Toronto — Mentally scrambling for words, being unable to recall names or losing track of everyday items like car keys can make a person anxious about whether such mental blips are normal for their age or a harbinger of dementia.
Now researchers say two simple tests have the potential to answer the question, providing an accurate prediction of whether a senior has an elevated risk of developing Alzheimer’s — or indeed any type of dementia — up to 10 years in advance of diagnosis.
“They can be aware that before they actually have a diagnosis there are ways to identify whether or not they’re likely to go on and develop dementia,” said Dr. Mary Tierney, principal investigator of a 10-year study of more than 1,500 healthy men and women, aged 65 and older.
To conduct the study, published online by the Journal of Alzheimer’s Disease, researchers administered the standard battery of neurocognitive tests with the aim of teasing out which examinations would end up being predictive of patients later diagnosed with dementia.
Tierney, director of geriatric research at Sunnybrook Health Sciences Centre in Toronto, said two tests stood out: the delayed word recall test and one in which subjects must match up numeric figures with symbols.
In the first test, subjects are told a list of 15 unrelated words, which is repeated five times. After being told a list of 15 different words, patients are asked to recall as many words from the initial list as possible. In the second test, they must draw the symbols that correspond to numbers they have been shown.
“Poor performance on those two tests — obviously not really bad performance, but lower than what you would expect — would indicate their risk of developing dementia 10 years later,” she said.
The study found that for every additional word recalled on the memory test, there was an 18 per cent drop in the risk of developing dementia within 10 years; for every additional symbol provided in the digit-symbol test, there was a five per cent decline in risk.
“A big problem for a lot of people, especially older people, is they’re wondering: I’m noticing changes in my memory or I’m noticing changes in myself. Are these changes just because I’m anxious or are they normal aging? Is this something I should worry about?” said Tierney.
While cognitive tests typically given by general practitioners can identify patients who are showing obvious symptoms of dementia, she said they are not refined enough to recognize those in the preliminary stages of mental decline.
“So when somebody could be in the early stages, they wouldn’t pick them up. They have to use these more demanding, challenging tests to pick up something that’s going to happen 10 years hence.”
Although there are no drugs to treat early Alzheimer’s, vascular dementia or other forms of the brain-ravaging disease, Tierney said lifestyle changes such as regular exercise, intellectual and social stimulation and a healthy diet have been shown in numerous studies to stave off the onset of symptoms.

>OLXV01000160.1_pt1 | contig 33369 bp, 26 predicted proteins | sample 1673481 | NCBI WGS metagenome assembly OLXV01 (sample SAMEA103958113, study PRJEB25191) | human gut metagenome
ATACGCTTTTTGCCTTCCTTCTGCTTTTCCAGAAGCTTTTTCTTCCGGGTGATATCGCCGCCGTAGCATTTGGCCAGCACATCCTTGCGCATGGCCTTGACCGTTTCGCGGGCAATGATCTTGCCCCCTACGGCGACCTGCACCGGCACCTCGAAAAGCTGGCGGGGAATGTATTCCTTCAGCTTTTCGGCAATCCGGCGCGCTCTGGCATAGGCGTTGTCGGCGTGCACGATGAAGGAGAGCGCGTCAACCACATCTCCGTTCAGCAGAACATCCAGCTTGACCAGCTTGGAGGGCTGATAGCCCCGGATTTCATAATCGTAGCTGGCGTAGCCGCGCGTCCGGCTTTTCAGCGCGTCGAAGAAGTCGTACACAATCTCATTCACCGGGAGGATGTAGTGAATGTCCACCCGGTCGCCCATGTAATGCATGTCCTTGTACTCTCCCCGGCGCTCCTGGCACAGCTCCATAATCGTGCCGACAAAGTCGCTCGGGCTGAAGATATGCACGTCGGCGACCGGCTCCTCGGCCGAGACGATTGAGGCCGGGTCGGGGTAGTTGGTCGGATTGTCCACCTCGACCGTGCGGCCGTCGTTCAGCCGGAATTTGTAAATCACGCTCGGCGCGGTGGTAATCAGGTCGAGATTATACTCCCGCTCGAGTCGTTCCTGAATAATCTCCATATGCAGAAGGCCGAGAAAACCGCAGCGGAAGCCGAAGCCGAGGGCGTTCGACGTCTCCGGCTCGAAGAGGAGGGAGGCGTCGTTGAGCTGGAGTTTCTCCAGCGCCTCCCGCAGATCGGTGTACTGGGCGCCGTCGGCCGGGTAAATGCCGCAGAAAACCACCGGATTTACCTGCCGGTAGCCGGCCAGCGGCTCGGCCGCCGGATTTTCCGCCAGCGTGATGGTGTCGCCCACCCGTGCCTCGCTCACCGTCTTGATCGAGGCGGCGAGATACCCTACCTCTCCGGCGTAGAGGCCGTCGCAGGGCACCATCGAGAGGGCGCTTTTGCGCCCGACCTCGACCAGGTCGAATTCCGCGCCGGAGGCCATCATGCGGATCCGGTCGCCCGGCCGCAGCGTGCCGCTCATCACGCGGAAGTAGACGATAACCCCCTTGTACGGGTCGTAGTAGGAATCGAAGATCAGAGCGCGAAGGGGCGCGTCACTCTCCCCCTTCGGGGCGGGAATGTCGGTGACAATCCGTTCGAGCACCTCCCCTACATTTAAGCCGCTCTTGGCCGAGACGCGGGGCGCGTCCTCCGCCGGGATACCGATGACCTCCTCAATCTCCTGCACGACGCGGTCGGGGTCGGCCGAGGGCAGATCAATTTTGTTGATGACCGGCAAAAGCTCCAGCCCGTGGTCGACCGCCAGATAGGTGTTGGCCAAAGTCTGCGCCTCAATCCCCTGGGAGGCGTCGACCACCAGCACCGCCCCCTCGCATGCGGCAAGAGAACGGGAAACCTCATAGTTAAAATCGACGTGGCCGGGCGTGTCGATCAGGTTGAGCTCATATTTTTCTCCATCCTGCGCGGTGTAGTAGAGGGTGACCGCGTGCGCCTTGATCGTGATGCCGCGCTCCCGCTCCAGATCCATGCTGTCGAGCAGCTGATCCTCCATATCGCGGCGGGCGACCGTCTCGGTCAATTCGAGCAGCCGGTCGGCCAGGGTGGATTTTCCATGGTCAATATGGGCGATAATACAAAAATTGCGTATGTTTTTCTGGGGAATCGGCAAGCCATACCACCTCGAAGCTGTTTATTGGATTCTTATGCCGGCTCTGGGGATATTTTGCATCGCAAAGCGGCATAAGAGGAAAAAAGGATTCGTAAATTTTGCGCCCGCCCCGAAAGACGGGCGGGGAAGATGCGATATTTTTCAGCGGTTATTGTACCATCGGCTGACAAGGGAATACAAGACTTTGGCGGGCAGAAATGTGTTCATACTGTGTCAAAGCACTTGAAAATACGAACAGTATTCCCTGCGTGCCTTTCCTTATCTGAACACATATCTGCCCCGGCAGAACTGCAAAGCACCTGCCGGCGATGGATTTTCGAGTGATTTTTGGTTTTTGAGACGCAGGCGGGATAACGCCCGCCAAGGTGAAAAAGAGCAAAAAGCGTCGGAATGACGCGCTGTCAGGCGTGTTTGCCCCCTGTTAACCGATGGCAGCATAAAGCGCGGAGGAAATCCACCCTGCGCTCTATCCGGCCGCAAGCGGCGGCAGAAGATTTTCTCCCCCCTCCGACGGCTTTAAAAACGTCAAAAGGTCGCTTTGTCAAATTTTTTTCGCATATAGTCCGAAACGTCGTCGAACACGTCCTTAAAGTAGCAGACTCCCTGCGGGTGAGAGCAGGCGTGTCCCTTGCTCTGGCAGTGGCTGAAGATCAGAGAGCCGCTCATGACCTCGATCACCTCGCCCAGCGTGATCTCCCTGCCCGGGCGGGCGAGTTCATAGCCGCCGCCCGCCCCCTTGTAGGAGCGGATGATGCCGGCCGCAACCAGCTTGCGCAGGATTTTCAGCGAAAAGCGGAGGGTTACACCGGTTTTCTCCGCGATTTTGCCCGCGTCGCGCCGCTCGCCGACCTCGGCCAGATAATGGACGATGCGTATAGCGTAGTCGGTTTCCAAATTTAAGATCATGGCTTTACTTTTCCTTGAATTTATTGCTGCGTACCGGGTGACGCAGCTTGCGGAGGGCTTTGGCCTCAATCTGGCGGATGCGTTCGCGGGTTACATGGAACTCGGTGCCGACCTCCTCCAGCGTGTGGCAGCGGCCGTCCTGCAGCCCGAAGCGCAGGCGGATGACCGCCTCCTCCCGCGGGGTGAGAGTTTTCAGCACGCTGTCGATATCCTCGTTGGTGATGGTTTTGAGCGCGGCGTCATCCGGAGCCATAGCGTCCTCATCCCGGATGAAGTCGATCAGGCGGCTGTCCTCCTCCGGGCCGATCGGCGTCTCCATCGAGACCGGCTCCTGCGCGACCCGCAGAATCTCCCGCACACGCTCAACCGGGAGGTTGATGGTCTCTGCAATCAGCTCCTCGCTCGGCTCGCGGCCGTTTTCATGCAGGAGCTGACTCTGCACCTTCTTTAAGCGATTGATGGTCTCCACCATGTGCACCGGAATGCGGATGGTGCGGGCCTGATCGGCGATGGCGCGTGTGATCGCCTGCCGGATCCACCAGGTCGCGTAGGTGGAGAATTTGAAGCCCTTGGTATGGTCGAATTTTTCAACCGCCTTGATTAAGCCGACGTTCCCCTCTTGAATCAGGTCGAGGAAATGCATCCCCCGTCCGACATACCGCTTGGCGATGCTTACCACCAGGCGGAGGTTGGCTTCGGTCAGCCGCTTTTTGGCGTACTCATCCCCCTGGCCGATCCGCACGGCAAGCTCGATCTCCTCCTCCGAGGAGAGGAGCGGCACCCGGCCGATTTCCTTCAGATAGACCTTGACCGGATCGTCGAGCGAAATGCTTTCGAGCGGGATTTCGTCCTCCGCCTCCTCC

“They can be aware that before they actually have a diagnosis there are ways to identify whether or not they’re likely to go on and develop dementia.” - Dr. Mary Tierney
Knowing that a person has an elevated risk of dementia could spark changes, she said. “At that point, when they’re still cognitively intact and able to function, they may say: ‘This is a motivator for me. Maybe I’ve not been as active as I should, maybe I should get out instead of just staying inside watching television; get more engaged with people.’
“So it could be a trigger to take advantage of what we know may delay the onset.”
The idea isn’t that people who experience what some call “Alzheimer’s moments” should seek out these sophisticated tests typically provided by dementia specialists like neurologists, she said.
“I think if they have problems that they are experiencing, if there’s a concern, talk to your family doctor. And then if (other conditions) can be ruled out, then possibly pursue it.”
In another study published in the Journal of Alzheimer’s Disease, Tierney’s research team found that too much strenuous exercise throughout a woman’s life may not be a good thing when it comes to Alzheimer’s and other dementias.
The researchers followed 90 post-menopausal women for a decade and found that those who spent more time per week engaging in strenuous exercise like aerobics, running and playing basketball, from high school onwards, had lower neurocognitive test scores than those who spent less time.
“It’s already been established that moderate activity probably delays the onset (of dementia),” she said. “And in fact, we found the more moderate activity the woman engaged in, the better her cognitive scores, so it supports that.
“However — and this actually was quite surprising — for every single test, the more strenuous, the lower the performance … on these tests that predicted dementia.”
Strenuous exercise can diminish a woman’s level of estrogen, a hormone believed to protect against dementia.
While more research is needed on larger groups of women to confirm the findings, Tierney said women who spend a lot of time doing rigorous exercise conceivably could be harming their brains.
“Younger women might want to think about what they’re doing when they initially engage in maybe two or three marathons a year,” she said.
“Definitely we can push them to more and more moderate (exercise). That’s fine, that’s wonderful … But we should not necessarily be pushing women in particular to more and more strenuous.”